Bank Hapoalim(TASE: POLI )is pessimistic about 2002. Chief economist Ptachia Bar-Shavit doubts that fiscal and monetary policies will pull Israel out of recession. He noted that while the deficit target of 3% of gross domestic product essentially takes into account the drop in revenues, it disregards the additional budget required to meet economic growth targets. Among unaddressed investment needs are infrastructure and massive support for business sector job reation.

Despite the sharp interest rate cut of 2%, Bar-Shavit believes that the monetary policy is still neutral and even somewhat restrictive. He uses two tests to illustrate this. First, the 3.8% interest rate is still higher than the 3.3% expected nominal growth in GDP (0.8% real economic growth, plus 2.5% expected inflation). Second, the interest rate is still higher than inflation expectations, placing real interest in positive territory.

The bank's economists estimate that the dollar will strengthen against the shekel to NIS 4.6 to NIS 4.7. They maintain the gains will be curbed later in the week or early next week even without the intervention of the Bank of Israel. The economists expect a turnaround of the present trend, and that the shekel will strengthen against the dollar. They expect that in the second half of 2002, inflation will resume.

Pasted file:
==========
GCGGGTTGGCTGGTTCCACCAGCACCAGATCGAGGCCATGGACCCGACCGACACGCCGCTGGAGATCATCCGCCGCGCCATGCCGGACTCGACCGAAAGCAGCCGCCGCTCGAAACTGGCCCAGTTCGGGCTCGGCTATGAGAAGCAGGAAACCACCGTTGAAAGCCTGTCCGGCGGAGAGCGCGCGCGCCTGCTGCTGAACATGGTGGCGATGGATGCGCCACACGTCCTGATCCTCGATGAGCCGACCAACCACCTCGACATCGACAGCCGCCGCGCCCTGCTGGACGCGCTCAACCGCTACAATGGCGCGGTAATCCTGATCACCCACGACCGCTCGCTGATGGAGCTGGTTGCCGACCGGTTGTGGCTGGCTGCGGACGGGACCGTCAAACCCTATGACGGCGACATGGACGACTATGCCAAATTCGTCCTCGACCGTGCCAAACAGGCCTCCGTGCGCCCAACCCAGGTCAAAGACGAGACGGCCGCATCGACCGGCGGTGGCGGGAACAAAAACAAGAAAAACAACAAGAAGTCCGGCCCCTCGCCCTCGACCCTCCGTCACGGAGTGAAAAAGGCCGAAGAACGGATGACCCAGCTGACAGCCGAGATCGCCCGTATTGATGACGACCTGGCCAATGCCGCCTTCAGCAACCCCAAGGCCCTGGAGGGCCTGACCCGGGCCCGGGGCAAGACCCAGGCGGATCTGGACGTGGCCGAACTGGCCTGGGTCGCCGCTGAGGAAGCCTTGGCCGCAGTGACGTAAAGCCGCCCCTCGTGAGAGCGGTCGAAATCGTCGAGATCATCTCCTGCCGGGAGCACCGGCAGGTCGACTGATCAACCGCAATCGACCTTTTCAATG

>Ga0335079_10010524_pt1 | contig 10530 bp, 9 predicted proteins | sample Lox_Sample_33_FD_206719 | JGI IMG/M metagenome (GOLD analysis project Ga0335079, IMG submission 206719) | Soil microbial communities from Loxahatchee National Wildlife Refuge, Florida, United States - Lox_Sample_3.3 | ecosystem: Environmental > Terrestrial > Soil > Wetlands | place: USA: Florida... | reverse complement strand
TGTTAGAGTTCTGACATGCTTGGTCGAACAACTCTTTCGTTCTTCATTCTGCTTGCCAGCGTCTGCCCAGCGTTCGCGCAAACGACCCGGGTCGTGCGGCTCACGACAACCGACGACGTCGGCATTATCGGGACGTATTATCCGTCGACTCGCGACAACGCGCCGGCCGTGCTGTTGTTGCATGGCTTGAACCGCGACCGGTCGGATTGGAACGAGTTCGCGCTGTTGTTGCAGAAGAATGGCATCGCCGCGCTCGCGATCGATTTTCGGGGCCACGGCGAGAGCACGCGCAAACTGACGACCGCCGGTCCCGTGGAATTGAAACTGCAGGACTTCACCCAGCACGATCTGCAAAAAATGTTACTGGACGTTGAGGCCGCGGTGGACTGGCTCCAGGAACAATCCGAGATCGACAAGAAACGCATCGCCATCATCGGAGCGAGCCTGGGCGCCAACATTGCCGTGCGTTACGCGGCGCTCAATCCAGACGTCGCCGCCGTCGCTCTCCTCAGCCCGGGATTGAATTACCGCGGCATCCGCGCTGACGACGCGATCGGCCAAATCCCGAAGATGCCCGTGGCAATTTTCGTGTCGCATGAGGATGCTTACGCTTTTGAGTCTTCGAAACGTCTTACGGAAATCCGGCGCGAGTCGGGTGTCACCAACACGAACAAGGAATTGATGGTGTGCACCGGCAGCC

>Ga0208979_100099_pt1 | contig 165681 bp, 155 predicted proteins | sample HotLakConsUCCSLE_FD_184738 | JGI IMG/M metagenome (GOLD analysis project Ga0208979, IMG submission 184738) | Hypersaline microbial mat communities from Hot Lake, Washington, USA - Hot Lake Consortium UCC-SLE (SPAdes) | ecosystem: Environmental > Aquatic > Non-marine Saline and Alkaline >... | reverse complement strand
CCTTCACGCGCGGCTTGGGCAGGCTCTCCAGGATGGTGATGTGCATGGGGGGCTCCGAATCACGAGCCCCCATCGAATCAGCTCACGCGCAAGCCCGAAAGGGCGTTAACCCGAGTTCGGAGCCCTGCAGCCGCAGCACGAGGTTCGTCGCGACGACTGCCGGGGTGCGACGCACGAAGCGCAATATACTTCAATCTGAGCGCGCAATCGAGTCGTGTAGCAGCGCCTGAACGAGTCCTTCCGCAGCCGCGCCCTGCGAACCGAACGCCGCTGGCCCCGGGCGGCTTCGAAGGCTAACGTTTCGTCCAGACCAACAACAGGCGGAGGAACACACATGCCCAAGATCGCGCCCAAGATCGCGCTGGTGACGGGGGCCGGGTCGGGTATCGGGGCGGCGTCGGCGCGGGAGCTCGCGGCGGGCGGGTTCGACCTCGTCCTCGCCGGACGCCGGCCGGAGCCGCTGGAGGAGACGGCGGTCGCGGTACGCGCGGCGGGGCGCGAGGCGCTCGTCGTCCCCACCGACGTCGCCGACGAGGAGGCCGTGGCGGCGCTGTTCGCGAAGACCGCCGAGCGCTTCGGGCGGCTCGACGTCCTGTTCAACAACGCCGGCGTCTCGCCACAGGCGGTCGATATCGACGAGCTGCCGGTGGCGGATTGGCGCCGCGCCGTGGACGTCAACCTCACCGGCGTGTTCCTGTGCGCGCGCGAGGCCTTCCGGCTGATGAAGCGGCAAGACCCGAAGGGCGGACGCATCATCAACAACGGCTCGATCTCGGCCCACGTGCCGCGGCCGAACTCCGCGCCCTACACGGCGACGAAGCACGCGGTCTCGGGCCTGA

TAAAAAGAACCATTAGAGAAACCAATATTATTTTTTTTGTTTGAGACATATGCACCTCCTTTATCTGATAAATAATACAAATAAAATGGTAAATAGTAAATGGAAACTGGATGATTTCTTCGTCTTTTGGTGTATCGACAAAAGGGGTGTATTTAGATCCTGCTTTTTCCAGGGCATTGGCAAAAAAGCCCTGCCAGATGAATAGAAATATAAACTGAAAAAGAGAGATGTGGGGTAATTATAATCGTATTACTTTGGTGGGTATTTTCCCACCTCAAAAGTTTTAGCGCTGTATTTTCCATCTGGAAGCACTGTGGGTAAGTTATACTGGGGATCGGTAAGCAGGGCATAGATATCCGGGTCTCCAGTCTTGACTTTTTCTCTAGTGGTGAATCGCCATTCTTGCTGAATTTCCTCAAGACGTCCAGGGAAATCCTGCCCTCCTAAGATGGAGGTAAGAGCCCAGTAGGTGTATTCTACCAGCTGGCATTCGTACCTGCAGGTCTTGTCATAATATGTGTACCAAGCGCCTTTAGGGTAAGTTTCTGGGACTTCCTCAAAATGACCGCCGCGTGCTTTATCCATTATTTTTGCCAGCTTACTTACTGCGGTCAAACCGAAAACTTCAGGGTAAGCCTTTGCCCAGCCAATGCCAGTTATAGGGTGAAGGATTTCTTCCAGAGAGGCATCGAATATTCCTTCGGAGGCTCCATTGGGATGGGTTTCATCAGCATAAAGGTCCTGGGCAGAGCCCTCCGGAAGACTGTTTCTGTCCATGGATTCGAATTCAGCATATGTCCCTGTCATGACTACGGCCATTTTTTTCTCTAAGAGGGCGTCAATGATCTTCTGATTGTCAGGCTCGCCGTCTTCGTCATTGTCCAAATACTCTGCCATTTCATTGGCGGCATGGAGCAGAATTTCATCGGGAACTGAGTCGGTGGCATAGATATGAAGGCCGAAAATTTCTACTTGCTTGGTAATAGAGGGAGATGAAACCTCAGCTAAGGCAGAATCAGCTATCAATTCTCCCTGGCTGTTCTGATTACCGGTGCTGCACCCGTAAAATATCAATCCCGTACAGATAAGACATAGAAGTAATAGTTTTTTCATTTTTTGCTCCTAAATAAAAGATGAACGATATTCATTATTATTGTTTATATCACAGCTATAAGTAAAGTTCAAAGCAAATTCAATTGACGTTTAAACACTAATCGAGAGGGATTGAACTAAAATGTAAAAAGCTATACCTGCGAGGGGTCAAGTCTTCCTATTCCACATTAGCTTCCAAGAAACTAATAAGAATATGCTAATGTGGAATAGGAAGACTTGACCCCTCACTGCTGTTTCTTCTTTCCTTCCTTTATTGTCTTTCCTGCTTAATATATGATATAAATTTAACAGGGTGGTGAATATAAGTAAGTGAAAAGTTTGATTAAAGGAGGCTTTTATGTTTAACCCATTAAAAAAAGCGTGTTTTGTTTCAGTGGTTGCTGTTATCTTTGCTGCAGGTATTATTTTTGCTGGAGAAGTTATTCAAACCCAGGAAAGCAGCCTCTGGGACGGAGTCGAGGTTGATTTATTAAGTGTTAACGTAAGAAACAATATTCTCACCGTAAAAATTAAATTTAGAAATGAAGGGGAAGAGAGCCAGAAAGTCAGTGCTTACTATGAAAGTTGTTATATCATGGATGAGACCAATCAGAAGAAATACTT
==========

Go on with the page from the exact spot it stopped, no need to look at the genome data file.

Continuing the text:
Bank Hapoalim estimates inflation will come to 3% in 2002, the upper limit of the government's target. The bank expects that in January the consumer price index will rise by 0.5% and 0.7% in February.

TST Recommends

Due to the recession, the bank expects a deviation from the deficit target (3% of GDP) again this year. The economists estimate that the deficit will exceed 4% of GDP, even assuming the implementation of additional budgetary cuts in the course of 2002, and additional taxes.

The bank is likewise gloomy about unemployment, which the bank estimates will worsen to 10.3%. The economists estimate that real wages will remain unchanged in 2002. Based on the bank's estimates, recession is expected to also hurt private consumption, which is likely to rise by just 1.5%. This amounts to a 1% drop in per capita product.

The bank expects a 1.2% drop in exports, while imports remain stable. The bank estimates that the balance of payments deficit will rise slightly to some $3.6 billion.